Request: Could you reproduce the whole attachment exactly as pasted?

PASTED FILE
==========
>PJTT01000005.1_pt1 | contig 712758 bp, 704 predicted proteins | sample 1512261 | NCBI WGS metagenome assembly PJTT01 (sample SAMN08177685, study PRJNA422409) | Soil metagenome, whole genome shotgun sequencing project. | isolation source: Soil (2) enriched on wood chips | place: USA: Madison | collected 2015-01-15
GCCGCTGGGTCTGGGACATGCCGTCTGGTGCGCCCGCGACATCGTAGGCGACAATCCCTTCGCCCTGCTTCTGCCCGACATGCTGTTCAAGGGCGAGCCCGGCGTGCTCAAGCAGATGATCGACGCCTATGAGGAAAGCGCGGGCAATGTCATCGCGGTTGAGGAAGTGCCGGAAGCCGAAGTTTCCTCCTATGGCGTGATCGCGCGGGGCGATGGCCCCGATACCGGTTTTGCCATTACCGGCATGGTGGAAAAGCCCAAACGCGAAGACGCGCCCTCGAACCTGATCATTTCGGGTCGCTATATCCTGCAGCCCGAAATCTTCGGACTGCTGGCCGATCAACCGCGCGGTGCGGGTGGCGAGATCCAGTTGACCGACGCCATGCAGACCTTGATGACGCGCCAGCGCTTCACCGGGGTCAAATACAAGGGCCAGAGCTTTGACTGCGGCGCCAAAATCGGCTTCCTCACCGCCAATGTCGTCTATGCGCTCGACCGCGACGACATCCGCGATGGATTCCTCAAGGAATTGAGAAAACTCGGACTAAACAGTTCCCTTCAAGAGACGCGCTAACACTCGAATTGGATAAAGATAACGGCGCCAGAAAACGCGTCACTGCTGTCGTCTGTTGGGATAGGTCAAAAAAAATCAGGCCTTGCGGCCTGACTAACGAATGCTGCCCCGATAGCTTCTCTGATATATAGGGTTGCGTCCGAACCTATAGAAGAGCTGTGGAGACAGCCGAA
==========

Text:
>PJTT01000005.1_pt1 | contig 712758 bp, 704 predicted proteins | sample 1512261 | NCBI WGS metagenome assembly PJTT01 (sample SAMN08177685, study PRJNA422409) | Soil metagenome, whole genome shotgun sequencing project. | isolation source: Soil (2) enriched on wood chips | place: USA: Madison | collected 2015-01-15
GCCGCTGGGTCTGGGACATGCCGTCTGGTGCGCCCGCGACATCGTAGGCGACAATCCCTTCGCCCTGCTTCTGCCCGACATGCTGTTCAAGGGCGAGCCCGGCGTGCTCAAGCAGATGATCGACGCCTATGAGGAAAGCGCGGGCAATGTCATCGCGGTTGAGGAAGTGCCGGAAGCCGAAGTTTCCTCCTATGGCGTGATCGCGCGGGGCGATGGCCCCGATACCGGTTTTGCCATTACCGGCATGGTGGAAAAGCCCAAACGCGAAGACGCGCCCTCGAACCTGATCATTTCGGGTCGCTATATCCTGCAGCCCGAAATCTTCGGACTGCTGGCCGATCAACCGCGCGGTGCGGGTGGCGAGATCCAGTTGACCGACGCCATGCAGACCTTGATGACGCGCCAGCGCTTCACCGGGGTCAAATACAAGGGCCAGAGCTTTGACTGCGGCGCCAAAATCGGCTTCCTCACCGCCAATGTCGTCTATGCGCTCGACCGCGACGACATCCGCGATGGATTCCTCAAGGAATTGAGAAAACTCGGACTAAACAGTTCCCTTCAAGAGACGCGCTAACACTCGAATTGGATAAAGATAACGGCGCCAGAAAACGCGTCACTGCTGTCGTCTGTTGGGATAGGTCAAAAAAAATCAGGCCTTGCGGCCTGACTAACGAATGCTGCCCCGATAGCTTCTCTGATATATAGGGTTGCGTCCGAACCTATAGAAGAGCTGTGGAGACAGCCGAA